The UK acid house movement in 1987 was the catalyst for the dance music revolution that was ahead! Skynet, aka Nathan Vinall, found himself sucked into the thick of it. Skynet recalls how early acid house changed his life forever, “I was totally transformed over night. I remember going to the local clubs like Savannah and Zap and was like, what the hell is this? A few weeks later I found myself going out Thursday, Friday, and the whole weekend. At the age of 17 I was ready to blast, so I did and never looked back!”
Sixteen years later Skynet is more deeply rooted in electronic dance music than ever he could have imagined.
After a couple years spent listening, Skynet felt growing desire to DJ and produce. In the clubs he found himself gravitating to the more straightforward techno sounds familiarized by the works of Lenny Dee and Loftgroover. With his love of the music and his appreciation of its intricacies, Skynet felt that it was time to create his own sound and put it out there for others to enjoy. With that, Skynet purchased some studio equipment, despite knowing nothing about music apart from what he loved and turned him on. Whilst discovering and learning about the production of music he was exposed to a new sound that was evolving in the electronic music scene; it was called “Jungle”. It wasn’t long before Skynet’s talents in the studio began to unfold parallel to the increasing sophistication of the Jungle sound he loved so much.
After spending some time meeting new producers in his hometown of Brighton, England, Skynet was introduced to Shaun Morris, aka Stakka. Shaun had been producing for a few years and had already released a few records. Shortly after their introduction, the duo’s partnership began to take shape. “We started working together more and more. We found ourselves at a point were we had a couple of tracks that were really different from anything on any other labels, so we decided to start our own imprints, Audio Blueprint and Underfire.” After years of hard work the duo’s releases began receiving recognition from many of the major players in the scene, including Fabio, Grooverider, Andy C, Randall, Ray Keith. But it was Skynet & Stakka’s “Voyager” LP (Audio Blueprint) that really stamped their mark on the Drum and Bass map. The LP received rave reviews and is still regarded by many as a breakthrough for the drum and bass sound. The due soon followed up with “Blazin”, an LP released on their sister label Underfire. With its next level production and innovative sound, “Blazin” set a new musical standard in the scene. The milestone LP contained the tune “Side Effects” which instantly turned into an anthem familiar to drum and bass enthusiasts around the globe. In fact, it was that song Grooverider called, “One of the biggest tunes of Glastonbury” during a broadcast on BBC’s Radio One.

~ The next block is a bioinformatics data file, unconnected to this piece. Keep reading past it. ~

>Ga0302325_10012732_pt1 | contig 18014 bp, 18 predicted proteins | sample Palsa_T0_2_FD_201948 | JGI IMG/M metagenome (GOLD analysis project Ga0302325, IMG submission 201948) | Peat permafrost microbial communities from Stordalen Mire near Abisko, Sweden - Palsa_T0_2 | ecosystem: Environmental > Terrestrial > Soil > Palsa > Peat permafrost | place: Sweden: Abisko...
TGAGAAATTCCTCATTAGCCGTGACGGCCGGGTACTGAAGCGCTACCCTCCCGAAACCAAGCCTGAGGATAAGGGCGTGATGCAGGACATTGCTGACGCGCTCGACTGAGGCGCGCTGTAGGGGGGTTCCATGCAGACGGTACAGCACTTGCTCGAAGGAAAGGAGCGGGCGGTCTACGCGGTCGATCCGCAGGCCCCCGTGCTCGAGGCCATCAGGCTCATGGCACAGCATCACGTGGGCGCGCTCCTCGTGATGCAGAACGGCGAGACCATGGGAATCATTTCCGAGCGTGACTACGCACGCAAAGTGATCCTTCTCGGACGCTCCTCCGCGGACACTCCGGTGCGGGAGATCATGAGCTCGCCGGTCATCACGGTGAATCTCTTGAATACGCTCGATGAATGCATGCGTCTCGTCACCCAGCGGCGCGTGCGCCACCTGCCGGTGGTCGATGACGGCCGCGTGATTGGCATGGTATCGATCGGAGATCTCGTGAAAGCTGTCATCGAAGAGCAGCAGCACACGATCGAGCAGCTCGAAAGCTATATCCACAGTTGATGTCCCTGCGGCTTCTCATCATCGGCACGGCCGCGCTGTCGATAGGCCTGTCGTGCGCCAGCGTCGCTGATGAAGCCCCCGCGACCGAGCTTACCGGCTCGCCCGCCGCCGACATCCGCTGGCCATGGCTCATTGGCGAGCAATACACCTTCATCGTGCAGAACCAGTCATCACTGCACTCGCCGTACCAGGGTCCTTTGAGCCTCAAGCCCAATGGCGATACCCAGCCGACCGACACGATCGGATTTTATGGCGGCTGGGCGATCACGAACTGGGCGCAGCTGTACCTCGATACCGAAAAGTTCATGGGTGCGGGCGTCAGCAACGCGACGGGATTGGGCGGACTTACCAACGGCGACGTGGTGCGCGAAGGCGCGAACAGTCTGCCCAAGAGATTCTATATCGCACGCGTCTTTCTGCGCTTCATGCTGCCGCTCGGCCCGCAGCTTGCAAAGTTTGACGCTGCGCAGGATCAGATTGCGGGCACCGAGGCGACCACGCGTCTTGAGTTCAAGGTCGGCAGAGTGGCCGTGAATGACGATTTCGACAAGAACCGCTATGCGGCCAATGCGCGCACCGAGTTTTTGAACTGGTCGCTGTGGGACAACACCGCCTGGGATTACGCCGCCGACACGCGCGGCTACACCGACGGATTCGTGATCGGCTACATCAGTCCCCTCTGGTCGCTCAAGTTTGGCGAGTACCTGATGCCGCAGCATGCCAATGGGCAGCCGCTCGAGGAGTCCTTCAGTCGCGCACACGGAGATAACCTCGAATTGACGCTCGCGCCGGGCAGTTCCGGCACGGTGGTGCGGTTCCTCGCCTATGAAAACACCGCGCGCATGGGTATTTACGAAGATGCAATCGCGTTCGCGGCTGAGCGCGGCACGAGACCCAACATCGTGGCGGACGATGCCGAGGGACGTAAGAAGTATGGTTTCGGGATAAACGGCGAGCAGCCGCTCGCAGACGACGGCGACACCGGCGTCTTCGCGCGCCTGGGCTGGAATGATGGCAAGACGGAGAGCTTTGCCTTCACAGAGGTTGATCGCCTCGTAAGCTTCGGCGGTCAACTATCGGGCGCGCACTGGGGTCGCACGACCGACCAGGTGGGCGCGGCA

Not contented with two killer LPs, the duo went on to produce one final LP together, entitled “Clockwork”. The “Clockwork” LP, loaded with dance floor anthems, became an all time drum and bass classic. The album gained the duo worldwide recognition and respect while continuing to solidify Skynet’s stronghold as one of the hottest and most innovative producers in the drum and bass music scene.